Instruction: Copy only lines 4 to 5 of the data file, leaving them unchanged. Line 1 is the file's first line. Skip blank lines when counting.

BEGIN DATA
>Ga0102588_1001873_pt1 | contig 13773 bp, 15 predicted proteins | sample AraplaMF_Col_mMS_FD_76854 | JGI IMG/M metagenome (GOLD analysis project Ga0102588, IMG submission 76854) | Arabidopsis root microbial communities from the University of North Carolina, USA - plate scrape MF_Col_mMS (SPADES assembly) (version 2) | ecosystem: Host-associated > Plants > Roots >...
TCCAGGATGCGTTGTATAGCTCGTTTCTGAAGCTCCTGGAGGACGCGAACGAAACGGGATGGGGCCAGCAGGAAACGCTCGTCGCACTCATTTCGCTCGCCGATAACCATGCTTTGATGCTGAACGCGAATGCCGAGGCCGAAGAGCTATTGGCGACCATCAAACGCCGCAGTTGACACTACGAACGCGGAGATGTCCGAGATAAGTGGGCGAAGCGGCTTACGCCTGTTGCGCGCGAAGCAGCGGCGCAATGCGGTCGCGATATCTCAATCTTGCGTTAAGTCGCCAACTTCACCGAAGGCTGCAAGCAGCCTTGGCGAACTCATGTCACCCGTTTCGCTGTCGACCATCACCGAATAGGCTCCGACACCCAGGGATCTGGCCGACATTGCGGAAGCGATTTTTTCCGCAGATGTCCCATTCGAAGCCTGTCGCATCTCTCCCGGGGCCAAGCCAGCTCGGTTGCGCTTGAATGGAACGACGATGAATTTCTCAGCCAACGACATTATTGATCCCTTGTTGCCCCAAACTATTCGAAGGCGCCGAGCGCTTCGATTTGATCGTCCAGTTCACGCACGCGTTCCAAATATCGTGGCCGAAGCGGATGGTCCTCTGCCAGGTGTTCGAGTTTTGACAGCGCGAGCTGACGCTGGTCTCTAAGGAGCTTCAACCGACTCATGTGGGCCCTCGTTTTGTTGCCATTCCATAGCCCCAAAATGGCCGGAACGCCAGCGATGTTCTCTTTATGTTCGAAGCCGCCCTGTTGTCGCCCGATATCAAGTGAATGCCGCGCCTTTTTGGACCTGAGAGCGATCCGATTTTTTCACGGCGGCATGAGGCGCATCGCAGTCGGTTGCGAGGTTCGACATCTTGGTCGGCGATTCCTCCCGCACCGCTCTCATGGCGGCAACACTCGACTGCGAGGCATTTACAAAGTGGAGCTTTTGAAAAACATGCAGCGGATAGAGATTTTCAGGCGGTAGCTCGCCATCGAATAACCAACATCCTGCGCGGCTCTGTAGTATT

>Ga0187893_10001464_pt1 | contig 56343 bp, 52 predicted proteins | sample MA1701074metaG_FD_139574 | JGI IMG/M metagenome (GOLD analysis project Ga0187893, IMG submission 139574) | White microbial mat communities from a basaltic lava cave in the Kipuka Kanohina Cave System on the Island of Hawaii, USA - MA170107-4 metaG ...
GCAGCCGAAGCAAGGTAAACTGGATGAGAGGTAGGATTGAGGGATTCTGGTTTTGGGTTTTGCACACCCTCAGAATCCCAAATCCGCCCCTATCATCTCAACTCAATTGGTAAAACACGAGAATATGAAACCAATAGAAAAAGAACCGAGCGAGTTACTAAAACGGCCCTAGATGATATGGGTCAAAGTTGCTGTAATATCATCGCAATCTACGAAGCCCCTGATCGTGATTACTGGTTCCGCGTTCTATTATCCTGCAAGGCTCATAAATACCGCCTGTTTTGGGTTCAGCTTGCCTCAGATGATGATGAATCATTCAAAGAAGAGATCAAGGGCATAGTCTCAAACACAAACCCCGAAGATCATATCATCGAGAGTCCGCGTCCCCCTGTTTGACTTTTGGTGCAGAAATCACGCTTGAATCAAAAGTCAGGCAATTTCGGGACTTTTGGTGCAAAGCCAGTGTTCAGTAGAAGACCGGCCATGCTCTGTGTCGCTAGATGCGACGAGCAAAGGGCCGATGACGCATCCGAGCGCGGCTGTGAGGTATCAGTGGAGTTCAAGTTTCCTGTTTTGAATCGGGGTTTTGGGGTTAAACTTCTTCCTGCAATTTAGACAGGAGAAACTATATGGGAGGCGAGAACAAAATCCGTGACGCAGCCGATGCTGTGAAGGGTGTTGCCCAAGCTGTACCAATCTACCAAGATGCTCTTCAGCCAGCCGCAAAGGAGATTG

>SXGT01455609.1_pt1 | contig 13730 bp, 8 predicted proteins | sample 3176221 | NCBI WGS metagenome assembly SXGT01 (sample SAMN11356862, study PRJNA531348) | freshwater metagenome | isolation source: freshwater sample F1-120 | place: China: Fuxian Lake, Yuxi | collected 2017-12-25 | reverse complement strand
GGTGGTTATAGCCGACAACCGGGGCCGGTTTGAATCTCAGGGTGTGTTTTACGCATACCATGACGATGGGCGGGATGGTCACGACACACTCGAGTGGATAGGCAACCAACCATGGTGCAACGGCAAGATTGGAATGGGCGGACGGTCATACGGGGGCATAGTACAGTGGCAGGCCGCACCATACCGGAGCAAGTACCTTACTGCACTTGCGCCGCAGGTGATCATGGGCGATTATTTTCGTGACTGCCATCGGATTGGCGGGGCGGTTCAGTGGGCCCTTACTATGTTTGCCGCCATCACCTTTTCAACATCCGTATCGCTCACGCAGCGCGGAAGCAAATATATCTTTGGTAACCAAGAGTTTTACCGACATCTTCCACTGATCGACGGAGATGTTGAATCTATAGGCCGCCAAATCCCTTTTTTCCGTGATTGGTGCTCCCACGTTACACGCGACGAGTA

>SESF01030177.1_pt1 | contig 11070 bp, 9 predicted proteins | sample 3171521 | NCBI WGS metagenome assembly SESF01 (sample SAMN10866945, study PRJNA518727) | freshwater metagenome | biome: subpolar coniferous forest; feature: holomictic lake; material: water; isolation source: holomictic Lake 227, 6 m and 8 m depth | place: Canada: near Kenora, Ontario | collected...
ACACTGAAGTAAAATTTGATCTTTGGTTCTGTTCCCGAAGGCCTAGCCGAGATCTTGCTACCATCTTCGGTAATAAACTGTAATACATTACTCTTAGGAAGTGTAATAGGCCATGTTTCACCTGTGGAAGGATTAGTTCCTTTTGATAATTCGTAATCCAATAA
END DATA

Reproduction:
GCAGCCGAAGCAAGGTAAACTGGATGAGAGGTAGGATTGAGGGATTCTGGTTTTGGGTTTTGCACACCCTCAGAATCCCAAATCCGCCCCTATCATCTCAACTCAATTGGTAAAACACGAGAATATGAAACCAATAGAAAAAGAACCGAGCGAGTTACTAAAACGGCCCTAGATGATATGGGTCAAAGTTGCTGTAATATCATCGCAATCTACGAAGCCCCTGATCGTGATTACTGGTTCCGCGTTCTATTATCCTGCAAGGCTCATAAATACCGCCTGTTTTGGGTTCAGCTTGCCTCAGATGATGATGAATCATTCAAAGAAGAGATCAAGGGCATAGTCTCAAACACAAACCCCGAAGATCATATCATCGAGAGTCCGCGTCCCCCTGTTTGACTTTTGGTGCAGAAATCACGCTTGAATCAAAAGTCAGGCAATTTCGGGACTTTTGGTGCAAAGCCAGTGTTCAGTAGAAGACCGGCCATGCTCTGTGTCGCTAGATGCGACGAGCAAAGGGCCGATGACGCATCCGAGCGCGGCTGTGAGGTATCAGTGGAGTTCAAGTTTCCTGTTTTGAATCGGGGTTTTGGGGTTAAACTTCTTCCTGCAATTTAGACAGGAGAAACTATATGGGAGGCGAGAACAAAATCCGTGACGCAGCCGATGCTGTGAAGGGTGTTGCCCAAGCTGTACCAATCTACCAAGATGCTCTTCAGCCAGCCGCAAAGGAGATTG

>SXGT01455609.1_pt1 | contig 13730 bp, 8 predicted proteins | sample 3176221 | NCBI WGS metagenome assembly SXGT01 (sample SAMN11356862, study PRJNA531348) | freshwater metagenome | isolation source: freshwater sample F1-120 | place: China: Fuxian Lake, Yuxi | collected 2017-12-25 | reverse complement strand